Debra Murphy: Helper of Little Hearts at Riley
Murphy is one of those nurses who knew she always wanted to be one.
She started her career at Riley back in the seventies, long before the first heart transplant there was done. “I’d spend my days in the infant unit, taking care of sick babies,” recalls Debra Murphy, RN, pediatric clinical cardiac transplant coordinator at Riley Hospital for Children.
Murphy is one of those nurses who knew she always wanted to be one. “I grew up in a small, Southern Indiana town and worked as a candy striper in high school. Then, I attended nursing school at Vincennes, moved to Spokane, Washington and worked on a pediatric unit at a hospital there for a few years. I just always knew it was what I wanted to do—nursing was a natural choice for me.”
When Murphy moved back to Indiana with her family a few years later, she was determined to work at Riley. “There was no place else I wanted to be,” she says. Murphy was ultimately hired as a part-time nurse and placed on the infant unit. “I loved caring for the babies born with heart conditions and worked closely with a coordinator for the heart transplant team. One day, she said, ‘I’ll be leaving soon and you should apply for my job.’”
It meant Murphy would have to go back to school. “I had a two year degree so I needed to obtain an advanced practice degree for the position. So, I enrolled at Indiana University. The job opened up after I graduated and I was hired. I’ve been working here ever since.”
While Murphy’s title is a mouthful, many say it translates to little heart helper. “I follow all of the kids who have already had heart transplants—making sure they get whatever they need, whether it’s working with other consult services, primary care providers, insurance companies, pharmacies, schools,” she says. That’s where I step in.”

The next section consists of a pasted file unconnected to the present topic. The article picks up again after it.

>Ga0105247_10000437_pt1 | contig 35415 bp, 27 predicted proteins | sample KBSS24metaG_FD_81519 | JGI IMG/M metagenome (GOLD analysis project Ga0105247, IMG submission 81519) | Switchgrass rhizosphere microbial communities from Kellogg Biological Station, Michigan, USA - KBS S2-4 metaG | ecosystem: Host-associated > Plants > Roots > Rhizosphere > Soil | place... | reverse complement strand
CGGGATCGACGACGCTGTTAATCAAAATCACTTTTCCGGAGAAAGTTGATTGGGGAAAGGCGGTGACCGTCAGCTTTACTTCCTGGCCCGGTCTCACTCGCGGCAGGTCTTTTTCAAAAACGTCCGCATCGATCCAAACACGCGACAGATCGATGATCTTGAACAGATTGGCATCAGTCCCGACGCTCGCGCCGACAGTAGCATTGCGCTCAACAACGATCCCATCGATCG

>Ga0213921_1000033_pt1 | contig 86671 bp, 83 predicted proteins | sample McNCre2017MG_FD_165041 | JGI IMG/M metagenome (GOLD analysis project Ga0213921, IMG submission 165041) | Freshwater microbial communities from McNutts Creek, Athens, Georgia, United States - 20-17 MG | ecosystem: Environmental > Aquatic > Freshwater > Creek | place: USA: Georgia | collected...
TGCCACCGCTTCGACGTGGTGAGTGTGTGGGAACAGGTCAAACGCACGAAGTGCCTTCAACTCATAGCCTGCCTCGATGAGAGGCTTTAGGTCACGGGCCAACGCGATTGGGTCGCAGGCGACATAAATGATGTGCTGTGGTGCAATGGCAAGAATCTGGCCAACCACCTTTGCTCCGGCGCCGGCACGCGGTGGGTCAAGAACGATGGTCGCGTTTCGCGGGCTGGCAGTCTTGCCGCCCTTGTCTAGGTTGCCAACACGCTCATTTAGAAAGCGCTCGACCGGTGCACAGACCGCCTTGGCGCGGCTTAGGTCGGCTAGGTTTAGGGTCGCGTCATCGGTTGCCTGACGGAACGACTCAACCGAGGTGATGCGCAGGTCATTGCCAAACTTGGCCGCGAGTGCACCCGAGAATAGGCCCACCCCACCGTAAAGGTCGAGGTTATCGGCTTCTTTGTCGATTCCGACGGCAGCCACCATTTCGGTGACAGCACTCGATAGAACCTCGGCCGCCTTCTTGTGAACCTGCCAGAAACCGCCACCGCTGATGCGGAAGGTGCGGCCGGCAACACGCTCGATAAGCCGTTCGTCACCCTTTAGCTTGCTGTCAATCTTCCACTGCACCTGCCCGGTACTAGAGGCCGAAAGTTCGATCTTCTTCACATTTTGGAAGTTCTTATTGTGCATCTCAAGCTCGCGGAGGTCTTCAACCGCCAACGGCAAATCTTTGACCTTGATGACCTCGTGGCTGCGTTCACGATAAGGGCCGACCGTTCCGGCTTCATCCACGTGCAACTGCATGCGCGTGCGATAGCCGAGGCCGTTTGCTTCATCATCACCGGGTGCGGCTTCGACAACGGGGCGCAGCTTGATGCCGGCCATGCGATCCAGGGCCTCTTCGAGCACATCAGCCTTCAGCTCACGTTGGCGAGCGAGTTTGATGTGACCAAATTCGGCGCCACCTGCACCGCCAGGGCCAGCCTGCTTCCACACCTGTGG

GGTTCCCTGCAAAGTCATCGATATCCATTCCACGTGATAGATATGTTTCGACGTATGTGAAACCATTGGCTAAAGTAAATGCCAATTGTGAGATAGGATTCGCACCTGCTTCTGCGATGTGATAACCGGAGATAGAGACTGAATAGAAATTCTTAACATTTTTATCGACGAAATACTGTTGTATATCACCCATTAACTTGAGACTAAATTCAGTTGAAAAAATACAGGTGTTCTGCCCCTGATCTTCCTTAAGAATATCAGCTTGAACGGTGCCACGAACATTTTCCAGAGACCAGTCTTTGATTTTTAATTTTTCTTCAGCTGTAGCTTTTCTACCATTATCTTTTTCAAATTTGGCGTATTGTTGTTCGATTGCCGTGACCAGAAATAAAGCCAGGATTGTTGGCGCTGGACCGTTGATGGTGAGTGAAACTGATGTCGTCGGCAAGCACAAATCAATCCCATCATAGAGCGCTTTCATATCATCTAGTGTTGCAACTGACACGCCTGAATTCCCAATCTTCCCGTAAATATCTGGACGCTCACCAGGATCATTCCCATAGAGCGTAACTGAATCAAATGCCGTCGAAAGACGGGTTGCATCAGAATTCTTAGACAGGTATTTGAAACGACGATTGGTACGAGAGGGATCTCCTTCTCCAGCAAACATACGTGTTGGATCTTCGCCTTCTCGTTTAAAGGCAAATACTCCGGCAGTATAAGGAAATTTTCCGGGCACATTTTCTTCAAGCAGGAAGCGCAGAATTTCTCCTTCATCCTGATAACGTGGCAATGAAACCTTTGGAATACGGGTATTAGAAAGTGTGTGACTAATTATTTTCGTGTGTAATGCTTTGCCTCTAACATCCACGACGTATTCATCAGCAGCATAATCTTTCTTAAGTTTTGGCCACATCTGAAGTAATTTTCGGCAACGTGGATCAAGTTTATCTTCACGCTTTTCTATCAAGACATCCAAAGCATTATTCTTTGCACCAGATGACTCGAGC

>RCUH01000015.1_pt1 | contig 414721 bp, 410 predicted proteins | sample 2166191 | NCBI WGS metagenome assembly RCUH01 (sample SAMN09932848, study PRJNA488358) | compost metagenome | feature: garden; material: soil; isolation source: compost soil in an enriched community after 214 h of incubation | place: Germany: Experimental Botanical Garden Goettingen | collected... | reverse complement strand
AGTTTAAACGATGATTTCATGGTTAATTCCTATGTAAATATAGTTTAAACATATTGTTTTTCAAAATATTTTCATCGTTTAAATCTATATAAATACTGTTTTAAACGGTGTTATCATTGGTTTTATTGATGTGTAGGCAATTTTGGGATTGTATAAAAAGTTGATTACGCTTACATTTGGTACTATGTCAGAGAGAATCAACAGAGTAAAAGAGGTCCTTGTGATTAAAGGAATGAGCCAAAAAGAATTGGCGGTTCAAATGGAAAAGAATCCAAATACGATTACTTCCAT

No two days on the job are ever alike, she says. “People often think I am in the midst of chaos every day but that’s not the case. Certainly, we get donor offers in the middle of night when I’m on-call. So, yes, I can be up at 2am working on that and then when we accept a heart from a donor that can take straight work for up to 24 to 36 straight hours afterwards by our team. But my job is also about being involved in the day to day coordination of care after a pediatric transplant has occurred, working with our team and the patients and their families to ensure the best results,” explains Murphy.
She says Riley completes 5 to 7 heart transplants a year. The waiting time varies by the acuity of the child, Murphy says. “We deal with the sickest of the sick. One of the guidelines for a new heart is that the child will not be able to live more than a year without one. And some of our recipients also have to be re-transplanted. Our hope is to get at least 10 to 15 years from a new heart for a child. But it can vary greatly.”
The best part of Murphy’s job: “It’s a privilege to help these families navigate this journey. To see how well these kids feel after they’ve gotten a new heart is truly inspirational. It gives you a sense of accomplishment to see how well these children do in life and how they function after something so life-changing. It’s a joy.”
This seasoned nurse is also quick to applaud her skilled team. “Our team is tremendous. I feel so privileged to be in their company and enjoy coming to work every single day. I’m incredibly proud to say I work at Riley.”
-- By Sarah Burns